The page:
The Seven Habits of Highly Ineffective Terrorists

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An interesting article, the full article is worth reading

http://www.schneier.com/crypto-gram-0810.html

Conventional wisdom holds that terrorism is inherently political, and that people become terrorists for political reasons. This is the "strategic" model of terrorism, and it's basically an economic model. It posits that people resort to terrorism when they believe -- rightly or wrongly -- that terrorism is worth it; that is, when they believe the political gains of terrorism minus the political costs are greater than if they engaged in some other, more peaceful form of protest. It's assumed, for example, that people join Hamas to achieve a Palestinian state; that people join the PKK to attain a Kurdish national homeland; and that people join al-Qaida to, among other things, get the United States out of the Persian Gulf.
If you believe this model, the way to fight terrorism is to change that equation, and that's what most experts advocate. Governments tend to minimize the political gains of terrorism through a no-concessions policy; the international community tends to recommend reducing the political grievances of terrorists via appeasement, in hopes of getting them to renounce violence. Both advocate policies to provide effective nonviolent alternatives, like free elections.
Historically, none of these solutions has worked with any regularity. Max Abrahms, a predoctoral fellow at Stanford University's Center for International Security and Cooperation, has studied dozens of terrorist groups from all over the world. He argues that the model is wrong. In a paper published this year in International Security that -- sadly -- doesn't have the title "Seven Habits of Highly Ineffective Terrorists," he discusses, well, seven habits of highly ineffective terrorists. These seven tendencies are seen in terrorist organizations all over the world, and they directly contradict the theory that terrorists are political maximizers:
Terrorists, he writes, (1) attack civilians, a policy that has a lousy track record of convincing those civilians to give the terrorists what they want; (2) treat terrorism as a first resort, not a last resort, failing to embrace nonviolent alternatives like elections; (3) don't compromise with their target country, even when those compromises are in their best interest politically; (4) have protean political platforms, which regularly, and sometimes radically, change; (5) often engage in anonymous attacks, which precludes the target countries making political concessions to them; (6) regularly attack other terrorist groups with the same political platform; and (7) resist disbanding, even when they consistently fail to achieve their political objectives or when their stated political objectives have been achieved.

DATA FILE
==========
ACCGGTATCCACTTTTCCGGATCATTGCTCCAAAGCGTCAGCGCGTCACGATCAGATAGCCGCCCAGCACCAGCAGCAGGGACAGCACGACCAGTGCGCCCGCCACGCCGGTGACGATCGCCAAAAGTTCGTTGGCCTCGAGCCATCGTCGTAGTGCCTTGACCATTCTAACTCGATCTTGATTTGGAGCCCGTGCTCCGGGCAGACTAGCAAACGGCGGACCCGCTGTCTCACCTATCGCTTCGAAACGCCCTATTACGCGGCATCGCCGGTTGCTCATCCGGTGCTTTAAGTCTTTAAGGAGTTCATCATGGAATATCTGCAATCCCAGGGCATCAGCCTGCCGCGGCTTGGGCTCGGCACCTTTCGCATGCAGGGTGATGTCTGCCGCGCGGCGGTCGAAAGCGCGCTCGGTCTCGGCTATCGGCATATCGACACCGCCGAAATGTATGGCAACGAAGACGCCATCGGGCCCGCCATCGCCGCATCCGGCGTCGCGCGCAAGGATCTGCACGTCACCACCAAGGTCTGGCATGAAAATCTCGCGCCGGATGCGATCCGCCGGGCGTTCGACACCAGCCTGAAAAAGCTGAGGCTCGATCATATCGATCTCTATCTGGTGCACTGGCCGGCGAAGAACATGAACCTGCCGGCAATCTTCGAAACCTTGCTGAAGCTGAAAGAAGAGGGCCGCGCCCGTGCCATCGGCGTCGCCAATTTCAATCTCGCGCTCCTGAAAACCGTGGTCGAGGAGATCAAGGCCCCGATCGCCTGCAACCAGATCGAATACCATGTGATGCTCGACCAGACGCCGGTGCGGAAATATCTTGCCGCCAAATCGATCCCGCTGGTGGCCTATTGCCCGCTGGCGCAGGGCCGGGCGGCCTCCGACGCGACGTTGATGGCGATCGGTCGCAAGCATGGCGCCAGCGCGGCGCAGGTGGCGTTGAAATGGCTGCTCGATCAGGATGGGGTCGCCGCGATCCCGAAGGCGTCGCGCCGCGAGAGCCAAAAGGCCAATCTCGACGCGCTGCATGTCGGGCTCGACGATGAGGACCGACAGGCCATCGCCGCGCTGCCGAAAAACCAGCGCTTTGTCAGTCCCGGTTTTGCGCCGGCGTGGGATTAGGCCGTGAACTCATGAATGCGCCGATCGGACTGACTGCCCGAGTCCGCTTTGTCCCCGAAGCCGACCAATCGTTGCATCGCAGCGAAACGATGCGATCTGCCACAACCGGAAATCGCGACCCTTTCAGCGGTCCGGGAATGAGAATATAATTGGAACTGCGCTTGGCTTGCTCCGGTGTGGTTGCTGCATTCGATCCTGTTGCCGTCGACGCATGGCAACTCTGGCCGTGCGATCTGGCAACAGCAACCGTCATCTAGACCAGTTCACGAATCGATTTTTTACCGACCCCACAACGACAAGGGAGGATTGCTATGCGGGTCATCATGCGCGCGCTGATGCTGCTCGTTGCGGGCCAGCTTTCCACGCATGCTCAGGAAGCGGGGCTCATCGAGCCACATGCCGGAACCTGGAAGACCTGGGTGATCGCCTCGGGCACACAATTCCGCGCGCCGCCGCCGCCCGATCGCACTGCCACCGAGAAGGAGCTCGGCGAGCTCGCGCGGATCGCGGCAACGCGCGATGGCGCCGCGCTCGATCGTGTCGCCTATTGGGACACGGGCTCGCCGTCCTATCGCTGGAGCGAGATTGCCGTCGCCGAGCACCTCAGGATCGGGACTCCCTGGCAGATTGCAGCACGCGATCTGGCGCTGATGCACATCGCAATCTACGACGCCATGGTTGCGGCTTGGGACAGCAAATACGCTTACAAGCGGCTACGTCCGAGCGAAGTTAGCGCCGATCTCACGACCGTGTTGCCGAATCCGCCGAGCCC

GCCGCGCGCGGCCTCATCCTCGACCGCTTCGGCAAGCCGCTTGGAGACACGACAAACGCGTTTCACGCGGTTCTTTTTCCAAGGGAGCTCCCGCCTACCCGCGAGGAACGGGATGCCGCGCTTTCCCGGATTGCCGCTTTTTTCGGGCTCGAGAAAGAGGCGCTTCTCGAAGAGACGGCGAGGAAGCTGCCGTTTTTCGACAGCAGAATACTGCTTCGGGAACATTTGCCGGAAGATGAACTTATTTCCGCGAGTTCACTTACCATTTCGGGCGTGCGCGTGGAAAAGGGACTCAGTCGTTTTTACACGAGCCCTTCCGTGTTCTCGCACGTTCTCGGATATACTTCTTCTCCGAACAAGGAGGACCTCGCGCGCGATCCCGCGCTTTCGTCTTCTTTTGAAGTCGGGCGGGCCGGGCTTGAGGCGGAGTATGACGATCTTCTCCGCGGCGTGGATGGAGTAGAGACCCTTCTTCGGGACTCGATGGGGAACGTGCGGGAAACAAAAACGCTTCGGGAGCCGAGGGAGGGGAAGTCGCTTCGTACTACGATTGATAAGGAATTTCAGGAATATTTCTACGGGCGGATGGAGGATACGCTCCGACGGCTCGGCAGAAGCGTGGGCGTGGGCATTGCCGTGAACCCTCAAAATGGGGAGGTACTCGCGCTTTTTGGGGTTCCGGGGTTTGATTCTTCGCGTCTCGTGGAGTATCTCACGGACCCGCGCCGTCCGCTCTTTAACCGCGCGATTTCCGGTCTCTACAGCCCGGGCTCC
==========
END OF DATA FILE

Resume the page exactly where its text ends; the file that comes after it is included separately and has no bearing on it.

Abrahms has an alternative model to explain all this: People turn to terrorism for social solidarity. He theorizes that people join terrorist organizations worldwide in order to be part of a community, much like the reason inner-city youths join gangs in the United States.
 
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7point62

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I don't believe all that political bullsh*t.

I think around a core of religious fanatics there are many "terrorists" who are just common opportunistic low-lifes looking for rape and loot behind the facade of a political cause.

Some join up just for the action.

Some join up for revenge.

Some join up to impress their girlfriends.

WTF else do they have to do? Go to the mosque? Jerk off? Eat goat? Play with dirt?
 
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